Over the past few months I've been corresponding with Ed Fella via email. Back in September I had the pleasure of speaking to him on the phone. We spoke for about an hour and a half discussing design and illustration. Ed told me of his philosophies on the subject and how his work became popular and accepted as influential in the design community. A modest man, he didn't pin point specific reasons why his work has garnered numerous accolades and so much recognition. He spoke of it as being merely a "quirkiness" in the quality of his work. He identified that same "quirky" quality in the work of other professionals he admires, such as illustrator and designer Ron Rae. During our conversation he explained to me how the work that "took off" for him wasn't initially done for paying clients. It was more personal work than not. It began when he set out to create some brochures for a non profit client with the agreement that he could incorporate his "personal" typographic style into the piece. The deal was made and the project completed. It was circulated, picked up and featured in a design publication, and the rest, as they say, is history.
Ed Fella is one of the most prominent graphic designers of our time, and as you can imagine, a conversation with Ed Fella is both inspiring and enlightening. My talk with him was so inspiring that I came away wanting to pursue even more of my own personal work in addition to what I do for my clients. Ever since we spoke I've been getting back to basics - stretching the boundaries of my imagination and trying to push myself beyond the limitations of my skills.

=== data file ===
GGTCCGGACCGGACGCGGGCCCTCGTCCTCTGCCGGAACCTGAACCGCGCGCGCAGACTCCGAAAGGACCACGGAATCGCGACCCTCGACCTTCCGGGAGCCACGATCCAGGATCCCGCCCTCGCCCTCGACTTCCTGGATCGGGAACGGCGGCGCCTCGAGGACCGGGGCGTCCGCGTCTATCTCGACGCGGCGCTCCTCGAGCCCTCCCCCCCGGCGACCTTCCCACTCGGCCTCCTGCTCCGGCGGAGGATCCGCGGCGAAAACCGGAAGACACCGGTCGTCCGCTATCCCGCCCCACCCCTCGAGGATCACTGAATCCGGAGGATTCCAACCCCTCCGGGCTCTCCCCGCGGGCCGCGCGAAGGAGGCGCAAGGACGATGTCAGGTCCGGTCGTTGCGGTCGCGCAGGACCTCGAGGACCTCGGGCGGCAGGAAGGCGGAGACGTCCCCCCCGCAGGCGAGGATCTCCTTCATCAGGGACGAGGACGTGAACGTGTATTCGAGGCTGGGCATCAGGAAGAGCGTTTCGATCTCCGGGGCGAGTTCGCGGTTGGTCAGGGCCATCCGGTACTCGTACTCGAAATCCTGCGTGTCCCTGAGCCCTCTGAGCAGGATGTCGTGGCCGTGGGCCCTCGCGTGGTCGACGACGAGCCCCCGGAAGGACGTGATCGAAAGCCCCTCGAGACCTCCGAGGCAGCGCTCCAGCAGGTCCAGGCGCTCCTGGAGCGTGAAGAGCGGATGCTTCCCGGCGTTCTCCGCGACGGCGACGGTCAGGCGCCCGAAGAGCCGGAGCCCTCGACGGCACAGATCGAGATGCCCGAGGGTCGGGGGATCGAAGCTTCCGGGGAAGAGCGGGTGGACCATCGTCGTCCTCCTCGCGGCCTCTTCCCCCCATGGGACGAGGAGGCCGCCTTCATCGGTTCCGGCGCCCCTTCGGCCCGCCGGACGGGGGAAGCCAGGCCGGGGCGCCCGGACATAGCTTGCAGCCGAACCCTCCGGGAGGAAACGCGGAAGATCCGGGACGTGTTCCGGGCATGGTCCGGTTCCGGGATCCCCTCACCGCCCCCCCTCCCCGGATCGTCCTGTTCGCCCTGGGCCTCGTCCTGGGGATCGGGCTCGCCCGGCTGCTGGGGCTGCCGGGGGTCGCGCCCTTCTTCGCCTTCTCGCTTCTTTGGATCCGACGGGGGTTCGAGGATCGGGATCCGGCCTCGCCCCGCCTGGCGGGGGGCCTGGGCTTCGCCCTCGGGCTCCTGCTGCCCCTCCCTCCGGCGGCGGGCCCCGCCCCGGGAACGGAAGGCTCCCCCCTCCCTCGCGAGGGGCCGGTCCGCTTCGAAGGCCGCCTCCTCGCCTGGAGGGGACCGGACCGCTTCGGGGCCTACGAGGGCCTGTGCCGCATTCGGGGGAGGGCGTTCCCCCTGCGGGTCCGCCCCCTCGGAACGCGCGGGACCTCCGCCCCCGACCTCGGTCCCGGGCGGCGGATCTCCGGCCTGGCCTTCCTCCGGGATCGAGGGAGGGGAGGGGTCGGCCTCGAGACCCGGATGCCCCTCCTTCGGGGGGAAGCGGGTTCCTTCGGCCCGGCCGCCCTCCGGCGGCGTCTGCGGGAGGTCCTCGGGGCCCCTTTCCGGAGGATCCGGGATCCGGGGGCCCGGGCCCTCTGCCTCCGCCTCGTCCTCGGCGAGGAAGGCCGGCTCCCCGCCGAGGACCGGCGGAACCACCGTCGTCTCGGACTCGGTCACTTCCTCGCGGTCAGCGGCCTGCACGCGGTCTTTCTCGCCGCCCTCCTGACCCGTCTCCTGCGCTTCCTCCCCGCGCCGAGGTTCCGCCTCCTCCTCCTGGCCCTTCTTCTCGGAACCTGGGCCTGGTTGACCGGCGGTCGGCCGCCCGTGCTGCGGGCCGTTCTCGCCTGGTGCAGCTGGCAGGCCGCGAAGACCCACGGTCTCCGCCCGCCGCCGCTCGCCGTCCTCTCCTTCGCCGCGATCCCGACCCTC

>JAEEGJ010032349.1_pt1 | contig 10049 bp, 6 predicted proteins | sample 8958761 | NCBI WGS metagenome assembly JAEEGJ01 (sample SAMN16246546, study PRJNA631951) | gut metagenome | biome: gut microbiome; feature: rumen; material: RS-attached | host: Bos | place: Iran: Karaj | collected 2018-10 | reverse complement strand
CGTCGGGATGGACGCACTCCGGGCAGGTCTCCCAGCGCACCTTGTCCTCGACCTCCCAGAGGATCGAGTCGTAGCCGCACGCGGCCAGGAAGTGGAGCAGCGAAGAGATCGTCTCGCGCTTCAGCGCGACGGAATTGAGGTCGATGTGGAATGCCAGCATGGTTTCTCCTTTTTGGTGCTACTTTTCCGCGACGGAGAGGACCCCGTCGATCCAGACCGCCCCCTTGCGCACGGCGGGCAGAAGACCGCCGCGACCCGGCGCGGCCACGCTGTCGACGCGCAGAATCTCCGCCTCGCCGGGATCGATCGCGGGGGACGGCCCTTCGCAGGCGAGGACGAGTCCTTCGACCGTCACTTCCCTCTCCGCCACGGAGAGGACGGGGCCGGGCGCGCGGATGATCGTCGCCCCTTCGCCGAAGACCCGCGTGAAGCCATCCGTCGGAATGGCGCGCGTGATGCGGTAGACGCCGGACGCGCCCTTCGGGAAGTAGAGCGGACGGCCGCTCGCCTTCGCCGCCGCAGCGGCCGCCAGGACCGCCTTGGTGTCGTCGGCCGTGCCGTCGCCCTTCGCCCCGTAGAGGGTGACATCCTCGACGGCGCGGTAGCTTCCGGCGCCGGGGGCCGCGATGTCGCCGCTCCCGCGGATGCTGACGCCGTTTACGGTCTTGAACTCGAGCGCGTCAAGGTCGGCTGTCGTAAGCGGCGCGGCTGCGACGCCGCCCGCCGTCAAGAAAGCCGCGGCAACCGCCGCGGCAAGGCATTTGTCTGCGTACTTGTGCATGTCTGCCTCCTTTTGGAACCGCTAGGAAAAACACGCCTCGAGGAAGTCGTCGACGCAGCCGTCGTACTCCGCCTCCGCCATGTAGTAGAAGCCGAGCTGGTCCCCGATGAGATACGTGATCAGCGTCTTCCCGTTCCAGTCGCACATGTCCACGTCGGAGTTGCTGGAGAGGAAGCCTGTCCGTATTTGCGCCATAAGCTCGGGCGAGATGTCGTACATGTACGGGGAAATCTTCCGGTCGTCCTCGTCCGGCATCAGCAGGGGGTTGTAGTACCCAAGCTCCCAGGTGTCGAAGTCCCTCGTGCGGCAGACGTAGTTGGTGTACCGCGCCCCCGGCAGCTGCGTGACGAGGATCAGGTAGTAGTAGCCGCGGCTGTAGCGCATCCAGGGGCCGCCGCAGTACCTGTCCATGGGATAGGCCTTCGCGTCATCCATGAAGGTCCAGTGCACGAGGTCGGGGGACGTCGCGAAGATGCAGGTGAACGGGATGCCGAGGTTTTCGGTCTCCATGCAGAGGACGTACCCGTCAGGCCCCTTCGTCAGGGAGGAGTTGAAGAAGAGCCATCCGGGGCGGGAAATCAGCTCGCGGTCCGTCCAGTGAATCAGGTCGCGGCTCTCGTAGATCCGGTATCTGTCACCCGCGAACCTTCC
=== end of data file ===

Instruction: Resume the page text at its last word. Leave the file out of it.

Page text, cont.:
Below Ed Fella has put together a partial auto biography, philosophy and history lesson. It ends rather abruptly but Ed has promised more for us in the near future. Below he has accompanied his writings with some of his art, which he explained to me, either hasn't been seen before, or has made rare appearances here and there. This is a proud moment for me and Illustration Pages. I hope you enjoy what Ed Fella has put together for us here today.
Introduction by Lou Simeone
Ed Fella - Artist, Designer, Typographer and Educator
Contributed to Illustration Pages by Ed Fella